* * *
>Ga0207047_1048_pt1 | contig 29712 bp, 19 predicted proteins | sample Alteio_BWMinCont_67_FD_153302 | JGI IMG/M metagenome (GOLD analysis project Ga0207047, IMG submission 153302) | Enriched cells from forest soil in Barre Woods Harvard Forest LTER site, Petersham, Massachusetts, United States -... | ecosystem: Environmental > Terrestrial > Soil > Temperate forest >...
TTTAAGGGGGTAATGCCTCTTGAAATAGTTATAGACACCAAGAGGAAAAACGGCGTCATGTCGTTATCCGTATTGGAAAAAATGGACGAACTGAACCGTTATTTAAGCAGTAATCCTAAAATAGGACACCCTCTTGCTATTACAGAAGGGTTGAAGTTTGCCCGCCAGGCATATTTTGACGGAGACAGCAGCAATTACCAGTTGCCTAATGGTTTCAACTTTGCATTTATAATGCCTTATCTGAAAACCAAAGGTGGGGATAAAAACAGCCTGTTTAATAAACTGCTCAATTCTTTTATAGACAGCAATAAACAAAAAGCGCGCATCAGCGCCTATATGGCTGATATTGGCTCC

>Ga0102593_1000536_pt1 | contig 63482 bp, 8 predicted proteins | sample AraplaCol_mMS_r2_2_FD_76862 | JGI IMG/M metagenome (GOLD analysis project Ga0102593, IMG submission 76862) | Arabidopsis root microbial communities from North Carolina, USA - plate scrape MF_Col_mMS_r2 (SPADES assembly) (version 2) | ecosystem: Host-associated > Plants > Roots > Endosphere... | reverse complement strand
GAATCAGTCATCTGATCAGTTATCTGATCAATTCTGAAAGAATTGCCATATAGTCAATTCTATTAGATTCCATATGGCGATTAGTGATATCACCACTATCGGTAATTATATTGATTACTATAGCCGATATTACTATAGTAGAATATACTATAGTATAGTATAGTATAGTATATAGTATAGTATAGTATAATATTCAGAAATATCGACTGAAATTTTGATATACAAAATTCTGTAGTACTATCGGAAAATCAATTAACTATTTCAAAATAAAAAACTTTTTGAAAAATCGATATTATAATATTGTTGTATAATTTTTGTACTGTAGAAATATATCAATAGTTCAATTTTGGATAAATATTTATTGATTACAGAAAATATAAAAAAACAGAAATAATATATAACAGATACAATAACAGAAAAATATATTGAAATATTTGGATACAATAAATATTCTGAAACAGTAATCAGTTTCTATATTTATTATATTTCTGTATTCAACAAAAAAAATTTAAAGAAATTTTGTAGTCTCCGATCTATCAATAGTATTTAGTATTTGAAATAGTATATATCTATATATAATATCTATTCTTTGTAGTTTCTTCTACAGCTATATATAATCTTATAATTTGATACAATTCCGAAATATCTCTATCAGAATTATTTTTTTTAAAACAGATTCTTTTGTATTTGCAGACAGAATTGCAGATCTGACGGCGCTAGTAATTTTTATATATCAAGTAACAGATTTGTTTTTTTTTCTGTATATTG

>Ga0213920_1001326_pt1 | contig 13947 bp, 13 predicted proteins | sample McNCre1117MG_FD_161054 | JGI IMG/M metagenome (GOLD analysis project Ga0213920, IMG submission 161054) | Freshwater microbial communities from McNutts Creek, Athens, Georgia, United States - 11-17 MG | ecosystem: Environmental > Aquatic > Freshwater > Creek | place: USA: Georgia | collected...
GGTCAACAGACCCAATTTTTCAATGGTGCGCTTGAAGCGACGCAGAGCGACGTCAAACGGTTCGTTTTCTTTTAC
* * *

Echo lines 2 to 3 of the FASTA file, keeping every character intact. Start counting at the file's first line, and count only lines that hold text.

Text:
TTTAAGGGGGTAATGCCTCTTGAAATAGTTATAGACACCAAGAGGAAAAACGGCGTCATGTCGTTATCCGTATTGGAAAAAATGGACGAACTGAACCGTTATTTAAGCAGTAATCCTAAAATAGGACACCCTCTTGCTATTACAGAAGGGTTGAAGTTTGCCCGCCAGGCATATTTTGACGGAGACAGCAGCAATTACCAGTTGCCTAATGGTTTCAACTTTGCATTTATAATGCCTTATCTGAAAACCAAAGGTGGGGATAAAAACAGCCTGTTTAATAAACTGCTCAATTCTTTTATAGACAGCAATAAACAAAAAGCGCGCATCAGCGCCTATATGGCTGATATTGGCTCC

>Ga0102593_1000536_pt1 | contig 63482 bp, 8 predicted proteins | sample AraplaCol_mMS_r2_2_FD_76862 | JGI IMG/M metagenome (GOLD analysis project Ga0102593, IMG submission 76862) | Arabidopsis root microbial communities from North Carolina, USA - plate scrape MF_Col_mMS_r2 (SPADES assembly) (version 2) | ecosystem: Host-associated > Plants > Roots > Endosphere... | reverse complement strand